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Curandera Tales: Volume 1 - The Living Tree

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What you are about to read is the God's honest truth. This is not a work of fiction. I have changed the names of the people in these stories. The stories in this series were told to me by my wife's lifelong best friend Lisa, who just happens to be a Curandera.

If you clicked on this story, you likely already know what a Curandera is. If you don't, Curanderas (females) or Curanderos (males) are Mexican folk healers, spiritual mediums, guides to the spirit realm and paranormal world.

They can heal the sick, rid people of bad luck, curses, tell your future, even put hexes on others and make them suffer long term or kill them quick with spirit magic. You can even consider them witches.

Creatures, spirits, demons and supernatural beings in general tend to flock to Curanderas, so they have to protect themselves from these entities. They are gateways to the spirit realm. There are universal laws though, such as, when you send out something bad to someone, it comes back to you threefold... this I know to be true.

I was shocked to learn that the final test to become a Curandera/Curandero is to kiss a rattlesnake's tongue. This isn't something you just decide to do. You are born into it. Her mother went through the training but never completed the final test, her grandmother was a Curandera and so-on down the line.

Lisa has even taught me a lot. Such as, I'm a gateway to the spirit realm myself. I have this ability that when somebody talks to me, they tend to tell me their life story and all their secrets.  

Usually, a, "I can't believe I just told you that," follows their story. Also, I can see into people's souls. Sometimes, people cannot even look me in the eye. Later, they admit that they felt like I was looking into their soul.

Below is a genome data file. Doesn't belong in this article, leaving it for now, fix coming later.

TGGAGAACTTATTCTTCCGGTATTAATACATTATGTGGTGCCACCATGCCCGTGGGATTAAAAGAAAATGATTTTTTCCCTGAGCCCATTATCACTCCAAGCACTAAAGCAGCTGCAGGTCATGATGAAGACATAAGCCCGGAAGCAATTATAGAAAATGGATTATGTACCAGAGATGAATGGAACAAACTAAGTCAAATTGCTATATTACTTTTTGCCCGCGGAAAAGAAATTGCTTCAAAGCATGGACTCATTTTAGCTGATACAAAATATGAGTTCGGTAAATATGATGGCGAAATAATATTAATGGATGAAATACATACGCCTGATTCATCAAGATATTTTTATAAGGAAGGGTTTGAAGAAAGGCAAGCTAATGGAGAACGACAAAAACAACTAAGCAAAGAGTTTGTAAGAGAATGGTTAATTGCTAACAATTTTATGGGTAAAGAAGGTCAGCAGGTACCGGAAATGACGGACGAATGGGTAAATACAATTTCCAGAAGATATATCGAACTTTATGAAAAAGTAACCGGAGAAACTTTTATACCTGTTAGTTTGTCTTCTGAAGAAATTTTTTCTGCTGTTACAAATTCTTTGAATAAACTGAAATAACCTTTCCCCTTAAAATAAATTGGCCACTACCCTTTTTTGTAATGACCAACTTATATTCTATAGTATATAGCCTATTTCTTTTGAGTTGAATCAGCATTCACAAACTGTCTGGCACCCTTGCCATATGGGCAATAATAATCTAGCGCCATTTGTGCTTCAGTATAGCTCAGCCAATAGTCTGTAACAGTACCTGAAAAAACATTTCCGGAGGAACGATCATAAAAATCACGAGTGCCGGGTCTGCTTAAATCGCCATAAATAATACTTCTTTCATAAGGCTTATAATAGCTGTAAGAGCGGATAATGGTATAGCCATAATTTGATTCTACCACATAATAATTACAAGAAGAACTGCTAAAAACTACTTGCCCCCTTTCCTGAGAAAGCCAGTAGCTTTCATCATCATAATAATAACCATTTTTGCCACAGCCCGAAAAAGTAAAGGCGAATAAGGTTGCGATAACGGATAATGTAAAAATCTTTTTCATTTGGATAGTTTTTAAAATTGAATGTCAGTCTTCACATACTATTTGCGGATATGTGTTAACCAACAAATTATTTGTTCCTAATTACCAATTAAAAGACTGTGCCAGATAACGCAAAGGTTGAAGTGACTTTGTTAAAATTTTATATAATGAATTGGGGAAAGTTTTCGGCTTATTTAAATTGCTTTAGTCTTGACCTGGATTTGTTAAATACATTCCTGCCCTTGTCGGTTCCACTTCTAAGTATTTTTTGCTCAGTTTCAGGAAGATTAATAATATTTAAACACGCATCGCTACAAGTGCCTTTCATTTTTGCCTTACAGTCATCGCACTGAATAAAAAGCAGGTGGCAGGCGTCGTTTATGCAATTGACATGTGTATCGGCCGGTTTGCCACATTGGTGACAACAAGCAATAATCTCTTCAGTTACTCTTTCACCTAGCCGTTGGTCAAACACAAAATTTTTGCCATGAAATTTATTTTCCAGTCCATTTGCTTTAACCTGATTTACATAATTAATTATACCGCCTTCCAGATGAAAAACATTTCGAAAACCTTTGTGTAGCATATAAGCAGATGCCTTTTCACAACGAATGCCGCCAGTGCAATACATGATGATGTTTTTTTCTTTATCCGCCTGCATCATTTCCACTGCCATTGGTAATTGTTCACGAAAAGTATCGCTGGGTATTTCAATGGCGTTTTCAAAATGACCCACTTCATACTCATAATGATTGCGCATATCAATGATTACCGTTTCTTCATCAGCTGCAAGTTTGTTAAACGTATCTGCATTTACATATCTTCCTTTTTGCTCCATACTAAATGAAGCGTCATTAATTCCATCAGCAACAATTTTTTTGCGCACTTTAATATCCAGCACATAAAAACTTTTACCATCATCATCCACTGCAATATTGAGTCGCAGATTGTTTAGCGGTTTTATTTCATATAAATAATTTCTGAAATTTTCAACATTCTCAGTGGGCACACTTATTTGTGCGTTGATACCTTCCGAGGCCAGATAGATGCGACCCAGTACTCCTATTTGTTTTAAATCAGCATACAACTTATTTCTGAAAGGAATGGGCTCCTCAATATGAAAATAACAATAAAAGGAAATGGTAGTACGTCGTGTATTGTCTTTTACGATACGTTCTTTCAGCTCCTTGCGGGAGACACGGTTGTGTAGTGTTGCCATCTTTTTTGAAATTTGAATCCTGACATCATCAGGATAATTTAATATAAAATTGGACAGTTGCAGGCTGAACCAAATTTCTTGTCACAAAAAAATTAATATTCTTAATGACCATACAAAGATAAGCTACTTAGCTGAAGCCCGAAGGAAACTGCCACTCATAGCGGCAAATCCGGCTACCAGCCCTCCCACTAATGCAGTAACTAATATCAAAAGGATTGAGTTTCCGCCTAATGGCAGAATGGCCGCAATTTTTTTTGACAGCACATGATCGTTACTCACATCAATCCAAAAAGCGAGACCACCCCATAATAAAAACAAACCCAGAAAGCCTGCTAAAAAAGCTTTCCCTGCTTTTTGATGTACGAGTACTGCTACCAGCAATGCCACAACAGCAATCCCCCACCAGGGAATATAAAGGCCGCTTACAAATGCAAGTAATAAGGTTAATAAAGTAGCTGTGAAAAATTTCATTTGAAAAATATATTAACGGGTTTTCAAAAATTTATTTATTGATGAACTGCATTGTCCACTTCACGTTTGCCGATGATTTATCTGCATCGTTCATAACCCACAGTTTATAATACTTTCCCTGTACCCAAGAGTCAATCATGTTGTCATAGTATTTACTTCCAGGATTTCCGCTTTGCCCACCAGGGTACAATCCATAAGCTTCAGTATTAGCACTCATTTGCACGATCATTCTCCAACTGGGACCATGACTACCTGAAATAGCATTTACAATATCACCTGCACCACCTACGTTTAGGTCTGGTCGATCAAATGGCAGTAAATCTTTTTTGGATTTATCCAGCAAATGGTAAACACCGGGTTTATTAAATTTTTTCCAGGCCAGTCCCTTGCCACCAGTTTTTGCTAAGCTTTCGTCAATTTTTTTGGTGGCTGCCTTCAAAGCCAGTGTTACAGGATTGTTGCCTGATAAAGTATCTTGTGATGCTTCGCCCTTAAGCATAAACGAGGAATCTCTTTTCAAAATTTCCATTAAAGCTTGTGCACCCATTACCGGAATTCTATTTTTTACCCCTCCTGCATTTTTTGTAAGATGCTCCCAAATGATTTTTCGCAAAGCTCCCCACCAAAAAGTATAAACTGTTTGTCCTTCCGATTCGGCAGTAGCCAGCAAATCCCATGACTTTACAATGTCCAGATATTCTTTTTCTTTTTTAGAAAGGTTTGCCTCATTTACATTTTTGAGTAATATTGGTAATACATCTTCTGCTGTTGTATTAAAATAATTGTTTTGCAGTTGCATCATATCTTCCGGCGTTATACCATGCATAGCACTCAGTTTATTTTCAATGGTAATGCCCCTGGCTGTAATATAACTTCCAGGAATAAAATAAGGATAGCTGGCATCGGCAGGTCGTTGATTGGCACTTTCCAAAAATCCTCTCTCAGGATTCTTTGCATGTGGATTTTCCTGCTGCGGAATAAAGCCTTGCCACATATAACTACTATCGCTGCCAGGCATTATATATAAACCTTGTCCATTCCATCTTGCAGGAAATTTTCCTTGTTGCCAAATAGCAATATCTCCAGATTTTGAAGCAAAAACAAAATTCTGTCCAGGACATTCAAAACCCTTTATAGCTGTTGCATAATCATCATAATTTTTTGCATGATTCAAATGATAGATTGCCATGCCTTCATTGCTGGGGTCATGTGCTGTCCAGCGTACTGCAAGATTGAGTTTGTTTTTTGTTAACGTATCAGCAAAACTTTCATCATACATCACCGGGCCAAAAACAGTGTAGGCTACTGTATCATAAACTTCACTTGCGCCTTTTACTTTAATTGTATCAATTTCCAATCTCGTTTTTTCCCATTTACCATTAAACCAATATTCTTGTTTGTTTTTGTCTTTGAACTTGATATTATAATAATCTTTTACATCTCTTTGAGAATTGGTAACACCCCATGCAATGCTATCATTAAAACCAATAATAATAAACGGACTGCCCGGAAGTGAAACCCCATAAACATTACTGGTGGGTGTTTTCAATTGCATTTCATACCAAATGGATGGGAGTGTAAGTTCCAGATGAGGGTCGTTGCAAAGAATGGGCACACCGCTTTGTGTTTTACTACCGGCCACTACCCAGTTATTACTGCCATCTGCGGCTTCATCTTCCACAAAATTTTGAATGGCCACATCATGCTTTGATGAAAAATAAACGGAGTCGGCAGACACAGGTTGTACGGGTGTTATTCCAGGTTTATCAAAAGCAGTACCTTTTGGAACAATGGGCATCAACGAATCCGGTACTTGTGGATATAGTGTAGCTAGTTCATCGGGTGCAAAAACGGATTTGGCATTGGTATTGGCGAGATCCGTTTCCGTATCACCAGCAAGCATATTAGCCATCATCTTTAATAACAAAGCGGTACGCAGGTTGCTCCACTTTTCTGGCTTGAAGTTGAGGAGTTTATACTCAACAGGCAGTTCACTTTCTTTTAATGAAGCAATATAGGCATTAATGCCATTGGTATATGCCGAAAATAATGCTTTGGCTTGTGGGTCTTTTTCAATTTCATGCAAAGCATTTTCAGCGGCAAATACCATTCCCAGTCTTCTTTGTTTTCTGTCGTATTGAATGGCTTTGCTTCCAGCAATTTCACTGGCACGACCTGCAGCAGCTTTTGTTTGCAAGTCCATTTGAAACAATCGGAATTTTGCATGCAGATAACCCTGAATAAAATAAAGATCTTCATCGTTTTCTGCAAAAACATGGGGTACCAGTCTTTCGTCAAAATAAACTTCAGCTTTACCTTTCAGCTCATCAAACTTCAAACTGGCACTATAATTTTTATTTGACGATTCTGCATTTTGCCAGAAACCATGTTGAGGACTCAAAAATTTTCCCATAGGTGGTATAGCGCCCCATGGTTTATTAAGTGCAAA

I even learned how to read Tarot Cards from Lisa. The right way, the way used by the Curanderos in order to develop my abilities further. But, I'll tell that story another time. We have a tradition every winter where I barbeque my slow smoked ribs (over a period of at least nine hours).

My wife, daughter, various friends, family and Lisa all pig-out and when it gets dark. We all bring our chairs from inside to outside under the carport of our house, sit in a circle wrapped up in winter coats and blankets, with the fire still going strong from the large pit, and we listen to Lisa tell stories from her life, stories that can send a chill up your spine.

Now, Lisa is a master storyteller. She has a special way of captivating an audience when she speaks. There is a spanish word she uses for it, something to do with charm. So as you can imagine, we usually make an event out of this, my BBQ for her stories on a cold winter night is our long-running deal.

Last winter, on an exceptionally cold winter January night, (for south Texas), our bellies full, sitting outside, couples wrapped up together, children all snuggled up and eager to hear her stories, Lisa began with her first tale of the evening from when she was a little girl. Around the age of seven.